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Condo Q & A

Conflict of Interest Should Be Revealed

August 01, 1993|JAN HICKENBOTTOM | SPECIAL TO THE TIMES; Hickenbottom is a past president of the Greater Los Angeles chapter of the Community Associations Institute (CAI), a national nonprofit research and educational organization

QUESTION: I am the property manager for a large homeowner association in Orange County. One of the board members is related to a contractor who has done some large projects for the association. The contractor keeps on submitting bids for a great deal of work and in some cases these bids are being accepted without getting competitive bids from other contractors.

The board is responsible for these decisions, but I feel that there is a conflict of interest. What is my obligation to disclose information to the rest of the board members? Is the board member the only one that is responsible for the disclosure? Should the rest of the board members require that the relative of the contractor refrain from discussing and voting on any pending projects?

ANSWER: In my opinion, the property manager has an obligation to disclose the possibility of a conflict of interest to the rest of the board members. You could contact the board member and ask him or her to disclose the relationship with the contractor. By giving the board member the opportunity to tell the others, you will avoid the appearance of being the tattler.

If the board member fails to do so, you should bring it up at the next board meeting or write a short memo to the board members. In order to protect the board member from future criticism, the information about a potential conflict of interest should be noted in the minutes and the minutes should reflect that the board member refrained from voting on any bid from this particular contractor.

Conflict of interest can be a very negative influence on the association's board of directors. All board members have an obligation to make decisions based on the best interests of the association as a whole.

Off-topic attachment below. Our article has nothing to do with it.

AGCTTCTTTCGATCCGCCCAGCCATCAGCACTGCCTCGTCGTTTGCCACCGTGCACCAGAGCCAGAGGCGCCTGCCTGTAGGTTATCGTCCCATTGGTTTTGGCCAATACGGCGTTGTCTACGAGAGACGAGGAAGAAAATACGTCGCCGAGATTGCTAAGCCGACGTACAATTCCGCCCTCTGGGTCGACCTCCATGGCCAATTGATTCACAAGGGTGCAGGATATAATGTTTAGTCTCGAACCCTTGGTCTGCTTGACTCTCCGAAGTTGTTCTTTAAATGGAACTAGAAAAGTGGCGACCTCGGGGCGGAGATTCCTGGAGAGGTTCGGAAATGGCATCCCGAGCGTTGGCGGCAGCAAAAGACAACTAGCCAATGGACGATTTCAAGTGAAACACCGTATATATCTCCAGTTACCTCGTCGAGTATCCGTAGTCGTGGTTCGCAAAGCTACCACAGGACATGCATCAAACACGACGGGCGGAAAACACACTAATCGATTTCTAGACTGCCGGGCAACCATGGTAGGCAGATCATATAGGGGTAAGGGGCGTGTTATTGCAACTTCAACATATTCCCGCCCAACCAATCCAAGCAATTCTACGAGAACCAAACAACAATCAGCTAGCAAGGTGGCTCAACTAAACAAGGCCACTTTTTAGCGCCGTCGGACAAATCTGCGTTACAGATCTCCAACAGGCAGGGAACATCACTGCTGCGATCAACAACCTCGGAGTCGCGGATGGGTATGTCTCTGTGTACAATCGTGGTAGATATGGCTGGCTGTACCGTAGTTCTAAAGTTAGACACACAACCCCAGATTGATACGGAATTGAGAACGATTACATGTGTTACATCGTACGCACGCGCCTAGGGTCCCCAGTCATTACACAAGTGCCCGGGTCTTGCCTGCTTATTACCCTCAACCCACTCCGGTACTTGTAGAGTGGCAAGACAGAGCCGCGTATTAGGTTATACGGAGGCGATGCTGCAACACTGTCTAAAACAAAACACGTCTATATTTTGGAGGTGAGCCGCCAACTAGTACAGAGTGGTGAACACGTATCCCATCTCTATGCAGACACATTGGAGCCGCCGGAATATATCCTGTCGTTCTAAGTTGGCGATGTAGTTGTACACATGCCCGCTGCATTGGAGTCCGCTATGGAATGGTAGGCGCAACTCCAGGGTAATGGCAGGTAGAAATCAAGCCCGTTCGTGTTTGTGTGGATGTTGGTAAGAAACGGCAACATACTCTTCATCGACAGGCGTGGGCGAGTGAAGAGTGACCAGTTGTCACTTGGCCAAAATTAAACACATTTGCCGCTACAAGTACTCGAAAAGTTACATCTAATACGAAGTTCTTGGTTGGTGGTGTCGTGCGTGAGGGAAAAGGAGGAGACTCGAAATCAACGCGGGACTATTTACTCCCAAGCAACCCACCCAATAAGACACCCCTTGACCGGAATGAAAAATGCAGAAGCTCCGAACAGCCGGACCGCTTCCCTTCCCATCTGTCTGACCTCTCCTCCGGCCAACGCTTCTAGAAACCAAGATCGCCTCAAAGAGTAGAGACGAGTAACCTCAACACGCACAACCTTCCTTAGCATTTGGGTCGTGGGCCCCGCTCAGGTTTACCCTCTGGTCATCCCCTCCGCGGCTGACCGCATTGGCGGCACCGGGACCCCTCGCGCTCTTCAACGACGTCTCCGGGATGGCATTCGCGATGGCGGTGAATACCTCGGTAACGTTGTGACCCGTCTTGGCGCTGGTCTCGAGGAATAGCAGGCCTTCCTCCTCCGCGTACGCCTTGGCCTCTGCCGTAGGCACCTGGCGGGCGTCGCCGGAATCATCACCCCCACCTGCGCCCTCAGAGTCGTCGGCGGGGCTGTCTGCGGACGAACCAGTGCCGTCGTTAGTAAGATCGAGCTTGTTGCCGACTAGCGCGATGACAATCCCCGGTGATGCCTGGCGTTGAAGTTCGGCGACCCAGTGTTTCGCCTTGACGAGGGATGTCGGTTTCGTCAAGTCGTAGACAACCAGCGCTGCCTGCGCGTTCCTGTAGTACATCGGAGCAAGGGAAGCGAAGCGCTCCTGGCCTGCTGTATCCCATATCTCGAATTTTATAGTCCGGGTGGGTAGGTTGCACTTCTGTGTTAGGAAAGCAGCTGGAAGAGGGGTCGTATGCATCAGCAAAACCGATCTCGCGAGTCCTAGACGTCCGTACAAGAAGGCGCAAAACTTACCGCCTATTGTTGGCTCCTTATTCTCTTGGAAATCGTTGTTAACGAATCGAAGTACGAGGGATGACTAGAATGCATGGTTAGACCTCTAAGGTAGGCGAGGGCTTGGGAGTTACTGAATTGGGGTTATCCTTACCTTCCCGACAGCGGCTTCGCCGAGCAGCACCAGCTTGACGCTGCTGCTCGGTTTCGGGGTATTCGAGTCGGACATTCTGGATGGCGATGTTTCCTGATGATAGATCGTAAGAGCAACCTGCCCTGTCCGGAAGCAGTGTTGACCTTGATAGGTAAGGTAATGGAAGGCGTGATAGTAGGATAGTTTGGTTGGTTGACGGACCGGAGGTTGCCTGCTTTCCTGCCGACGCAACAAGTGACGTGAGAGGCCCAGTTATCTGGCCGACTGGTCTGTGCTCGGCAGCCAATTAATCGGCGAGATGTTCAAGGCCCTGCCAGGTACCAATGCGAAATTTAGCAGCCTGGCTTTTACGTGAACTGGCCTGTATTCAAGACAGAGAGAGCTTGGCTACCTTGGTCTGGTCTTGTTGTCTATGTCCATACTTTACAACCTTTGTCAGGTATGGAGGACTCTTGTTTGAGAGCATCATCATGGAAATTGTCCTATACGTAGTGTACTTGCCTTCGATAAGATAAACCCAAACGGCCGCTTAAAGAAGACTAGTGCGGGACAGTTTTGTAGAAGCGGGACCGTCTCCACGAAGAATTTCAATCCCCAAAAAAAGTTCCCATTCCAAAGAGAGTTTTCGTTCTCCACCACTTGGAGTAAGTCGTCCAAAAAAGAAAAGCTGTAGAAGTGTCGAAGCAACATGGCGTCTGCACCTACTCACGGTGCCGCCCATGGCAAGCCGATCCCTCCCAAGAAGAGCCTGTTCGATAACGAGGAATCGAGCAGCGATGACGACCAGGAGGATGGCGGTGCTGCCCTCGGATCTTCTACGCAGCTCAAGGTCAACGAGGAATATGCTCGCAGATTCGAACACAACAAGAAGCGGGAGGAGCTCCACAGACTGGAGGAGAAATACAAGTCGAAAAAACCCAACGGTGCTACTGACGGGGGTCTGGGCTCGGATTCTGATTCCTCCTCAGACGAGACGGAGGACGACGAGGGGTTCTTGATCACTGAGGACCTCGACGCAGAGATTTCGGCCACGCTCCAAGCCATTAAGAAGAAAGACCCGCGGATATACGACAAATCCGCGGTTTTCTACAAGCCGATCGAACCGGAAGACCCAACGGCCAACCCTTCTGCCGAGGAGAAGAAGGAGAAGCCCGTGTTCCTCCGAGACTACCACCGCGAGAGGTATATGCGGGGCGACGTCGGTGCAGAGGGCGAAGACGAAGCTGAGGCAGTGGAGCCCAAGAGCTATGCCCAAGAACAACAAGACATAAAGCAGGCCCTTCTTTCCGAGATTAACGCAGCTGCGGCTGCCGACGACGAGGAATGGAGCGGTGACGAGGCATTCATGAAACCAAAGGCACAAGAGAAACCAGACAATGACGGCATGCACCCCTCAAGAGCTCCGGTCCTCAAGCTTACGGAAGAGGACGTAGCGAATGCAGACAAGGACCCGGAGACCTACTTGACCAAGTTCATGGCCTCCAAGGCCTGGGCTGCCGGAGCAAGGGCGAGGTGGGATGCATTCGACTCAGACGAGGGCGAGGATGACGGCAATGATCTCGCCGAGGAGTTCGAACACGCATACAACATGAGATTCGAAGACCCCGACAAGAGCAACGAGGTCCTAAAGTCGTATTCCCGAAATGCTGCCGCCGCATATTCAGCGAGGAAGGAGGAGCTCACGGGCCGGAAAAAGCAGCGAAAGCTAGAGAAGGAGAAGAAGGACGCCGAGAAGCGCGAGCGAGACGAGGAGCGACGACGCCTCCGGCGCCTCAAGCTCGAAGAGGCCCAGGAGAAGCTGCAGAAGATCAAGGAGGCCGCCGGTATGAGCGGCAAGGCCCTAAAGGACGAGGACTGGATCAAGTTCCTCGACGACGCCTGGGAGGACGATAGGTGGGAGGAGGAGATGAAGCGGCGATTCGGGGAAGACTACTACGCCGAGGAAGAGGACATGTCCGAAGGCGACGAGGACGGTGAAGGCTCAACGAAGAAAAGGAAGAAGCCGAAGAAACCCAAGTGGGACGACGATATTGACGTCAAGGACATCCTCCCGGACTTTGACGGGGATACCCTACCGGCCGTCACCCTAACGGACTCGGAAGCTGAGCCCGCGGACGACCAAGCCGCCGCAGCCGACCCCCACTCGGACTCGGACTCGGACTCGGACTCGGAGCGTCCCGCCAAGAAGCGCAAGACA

However, some board members who are concerned about harmony may go ahead and approve the bid that would directly or indirectly benefit the non-voting member with the conflict of interest.

The property manager and the board members should make sure that competitive bids are documented in the minutes to show that the board is properly researching and comparing bids prior to voting on contracts.

How Big Can Midyear Budget Increase Be?

Q: In January, the beginning of our condominium association's fiscal year, the board of directors increased this year's budget by about 5%. The person who was the treasurer at that time influenced the rest of the board members and kept them from adopting a realistic budget.

I was recently elected to the board. Most of the other board members feel that our monthly assessments need to be increased. We have had our reserve study updated and we should be allocating more funds to the reserve funds for future repair and replacements.

I have read in your column that the association's budget can be increased as much as 20% above the previous year's amount. Since the increase this year was only 5%, can the board now revise our budget and increase it by an additional 10% for the remainder of the fiscal year?

A: The budget that took effect on Jan. 1 should have been distributed to all of the owners between 45 and 60 days before the beginning of the fiscal year.

If this was done properly, then the board of directors has the authority to increase the budget up to 20% above last year's budget, in accordance with the California Civil Code.

Since the board only increased the budget by 5%, they could increase the additional 15% at this point as long as the total increase over last year is not more than 20%.

Some owners may question the board's authority to approve a midyear budget increase; however, the board can send out a revised budget explaining the reserve study update and providing the actual numbers that justify the additional funds.

California Civil Code requires that the owners be given 30-day notice before an increase or special assessment going into effect, so give adequate notice with a full explanation and attach a revised budget showing which line items in the budget need to be increased.

Before approving the second increase, inform the owners that the board is considering another increase because of the recent reserve study.

Invite the owners' attendance at the next board meeting and get their feedback and answer their questions before approving the new budget. This is a good way to build consensus if you feel that some owners will be angry about another increase. Remind the owners that the board has a duty to adopt a budget that will fulfill the present and future needs of the association.

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